By Jonathan Leff
UPDATE 1: Price falls towards $46 on Israel incursion into Gaza following 25% rise since early Dec.
Oil reversed early gains on Monday to fall towards $46 a barrel as investors booked profits following crude's 25 percent rise since late December on Israel's incursion into Gaza and the Russian gas dispute.US crude for February delivery fell 33 cents to $46.01 a barrel by 5.10pm UAE time, having hit an early high of $48.68 a barrel on Monday - the highest since December 15.
London Brent was down 26 cents at $46.65 a barrel.
Oil prices have risen sharply from around $35 a barrel since Israel launched its Gaza offensive on Dec. 27, heightening geopolitical fears in the Middle East.
An Iranian military commander called for Islamic producers to cut supplies to Israel's supporters in Europe and the United States, the official IRNA news agency reported on Sunday.
However an OPEC source told Reuters that the Iranian comments would not sway other members of the Organization of the Petroleum Exporting Countries.
"There are no plans to do this and I think it is very unlikely," the OPEC source told Reuters on Monday.
OPEC's most influential member Saudi Arabia and neighbours Kuwait, the United Arab Emirates and Qatar are regional allies to the United States.
Analysts said, however, heightened tensions in the Middle East - origin of a third of the world's crude - would remain supportive of oil prices.
"Sabre rattling by Iran and further instability in the Middle East always produces fears for oil supplies, which is putting a platform under prices," said Bank of Ireland analyst Paul Harris.
The Gaza violence does not directly threaten any oil production, but traders said there was underlying concern it could affect other countries in the Middle East, with little sign of the violence abating.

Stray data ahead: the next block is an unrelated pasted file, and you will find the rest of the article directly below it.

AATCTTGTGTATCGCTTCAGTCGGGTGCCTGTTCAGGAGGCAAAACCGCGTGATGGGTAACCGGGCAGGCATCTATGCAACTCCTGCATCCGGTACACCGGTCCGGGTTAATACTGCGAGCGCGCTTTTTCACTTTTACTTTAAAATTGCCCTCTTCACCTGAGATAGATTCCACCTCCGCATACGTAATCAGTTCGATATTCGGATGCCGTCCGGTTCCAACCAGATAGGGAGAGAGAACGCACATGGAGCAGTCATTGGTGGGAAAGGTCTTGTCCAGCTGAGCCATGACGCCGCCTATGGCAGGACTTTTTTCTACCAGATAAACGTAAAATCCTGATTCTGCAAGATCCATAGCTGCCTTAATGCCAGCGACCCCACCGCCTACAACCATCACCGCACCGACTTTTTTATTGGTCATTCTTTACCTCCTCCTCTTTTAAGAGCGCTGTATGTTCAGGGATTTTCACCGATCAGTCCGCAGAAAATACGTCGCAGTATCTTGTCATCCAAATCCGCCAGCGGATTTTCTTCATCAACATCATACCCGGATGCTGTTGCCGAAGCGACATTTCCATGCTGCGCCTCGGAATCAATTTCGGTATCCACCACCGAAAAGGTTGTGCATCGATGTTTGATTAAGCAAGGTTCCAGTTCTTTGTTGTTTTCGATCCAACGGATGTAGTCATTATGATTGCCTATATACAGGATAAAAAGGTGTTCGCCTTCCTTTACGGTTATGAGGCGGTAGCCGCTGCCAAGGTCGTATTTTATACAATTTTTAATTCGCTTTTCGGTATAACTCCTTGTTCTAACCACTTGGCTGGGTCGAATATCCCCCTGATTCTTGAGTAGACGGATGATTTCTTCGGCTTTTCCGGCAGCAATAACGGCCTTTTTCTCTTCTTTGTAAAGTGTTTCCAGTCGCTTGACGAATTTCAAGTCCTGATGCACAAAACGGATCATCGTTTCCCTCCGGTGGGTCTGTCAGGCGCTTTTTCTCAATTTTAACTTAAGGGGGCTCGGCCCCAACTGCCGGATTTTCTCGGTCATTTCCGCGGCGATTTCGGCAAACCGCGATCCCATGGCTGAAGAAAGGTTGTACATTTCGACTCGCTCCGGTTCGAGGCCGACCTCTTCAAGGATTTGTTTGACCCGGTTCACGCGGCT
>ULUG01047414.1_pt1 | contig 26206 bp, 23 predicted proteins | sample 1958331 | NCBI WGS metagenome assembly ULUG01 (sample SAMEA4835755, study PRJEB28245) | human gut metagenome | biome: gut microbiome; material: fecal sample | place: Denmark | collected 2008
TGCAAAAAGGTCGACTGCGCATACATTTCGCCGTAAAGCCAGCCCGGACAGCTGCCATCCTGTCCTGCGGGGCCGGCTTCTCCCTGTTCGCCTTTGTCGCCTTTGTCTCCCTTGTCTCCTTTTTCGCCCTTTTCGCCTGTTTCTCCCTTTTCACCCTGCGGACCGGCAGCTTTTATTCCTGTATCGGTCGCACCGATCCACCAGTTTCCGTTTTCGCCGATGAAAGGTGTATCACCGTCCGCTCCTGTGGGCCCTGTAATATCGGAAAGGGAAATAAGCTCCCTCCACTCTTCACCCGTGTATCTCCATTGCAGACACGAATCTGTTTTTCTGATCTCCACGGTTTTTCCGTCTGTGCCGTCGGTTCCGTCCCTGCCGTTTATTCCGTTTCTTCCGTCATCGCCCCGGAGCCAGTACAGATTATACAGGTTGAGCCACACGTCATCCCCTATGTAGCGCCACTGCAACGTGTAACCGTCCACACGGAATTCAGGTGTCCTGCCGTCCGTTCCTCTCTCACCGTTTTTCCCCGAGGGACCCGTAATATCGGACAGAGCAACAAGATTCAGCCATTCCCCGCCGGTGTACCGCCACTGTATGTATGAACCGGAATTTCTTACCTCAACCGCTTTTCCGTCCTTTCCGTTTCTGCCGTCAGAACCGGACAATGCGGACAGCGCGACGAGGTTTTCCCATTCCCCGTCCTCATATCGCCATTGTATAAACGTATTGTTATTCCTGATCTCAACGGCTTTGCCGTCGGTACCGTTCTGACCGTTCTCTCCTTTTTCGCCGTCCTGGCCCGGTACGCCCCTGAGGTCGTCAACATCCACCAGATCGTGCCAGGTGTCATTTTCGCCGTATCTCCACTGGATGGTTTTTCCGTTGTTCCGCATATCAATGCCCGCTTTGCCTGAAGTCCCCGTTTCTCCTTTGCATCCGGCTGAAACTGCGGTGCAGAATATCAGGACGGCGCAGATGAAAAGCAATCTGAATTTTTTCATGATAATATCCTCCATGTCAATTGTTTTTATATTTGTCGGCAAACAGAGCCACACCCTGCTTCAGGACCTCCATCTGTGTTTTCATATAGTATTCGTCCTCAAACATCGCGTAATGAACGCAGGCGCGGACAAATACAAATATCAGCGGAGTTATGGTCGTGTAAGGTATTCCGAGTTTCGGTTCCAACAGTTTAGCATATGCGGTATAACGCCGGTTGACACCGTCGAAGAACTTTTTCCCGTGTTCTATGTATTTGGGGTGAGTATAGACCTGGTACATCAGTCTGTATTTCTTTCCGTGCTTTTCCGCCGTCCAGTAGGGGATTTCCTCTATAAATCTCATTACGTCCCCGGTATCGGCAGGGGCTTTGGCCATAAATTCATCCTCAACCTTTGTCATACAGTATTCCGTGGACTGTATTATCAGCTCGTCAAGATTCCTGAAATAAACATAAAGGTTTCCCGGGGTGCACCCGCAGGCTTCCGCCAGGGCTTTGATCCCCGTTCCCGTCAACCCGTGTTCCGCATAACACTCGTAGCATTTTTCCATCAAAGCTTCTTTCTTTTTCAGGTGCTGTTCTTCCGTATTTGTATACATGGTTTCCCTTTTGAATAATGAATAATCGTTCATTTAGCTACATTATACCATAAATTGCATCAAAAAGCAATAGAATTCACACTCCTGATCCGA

Mounting evidence of OPEC's compliance with production cuts, and the U.S. Energy Department's decision to start rebuilding its crude reserves have also helped oil to support oil prices in recent days.
Adding to geopolitical concerns, Russian natural gas supplies to southeast Europe have been reduced as a result of Russia's stand-off with Ukraine over gas prices, which began on New Year's day. The two sides blame each other for the dispute.
European energy firms, which receive about a fifth of their gas via pipelines through Ukraine, said they had enough gas stockpiled to maintain supplies for several days, but analysts said Europe could face problems if the row dragged on.
The row, which recalls a similar dispute three years ago that also disrupted supplies, is likely to raise new questions in Europe about Russia's reliability as a gas supplier.
The market will also be looking for further signs of OPEC production cuts, after Libya and Abu Dhabi's National Oil Co both joined leading producer Saudi Arabia, vowing to cut output by January as OPEC trys to stem the $100 a barrel drop in oil prices since July 2008.
Senior OPEC officials have suggested the producer group could meet in mid-January or February to review the oil market's performance after announcing steep production cuts last month, although an OPEC source told Reuters on Monday that was unlikely. (Reuters)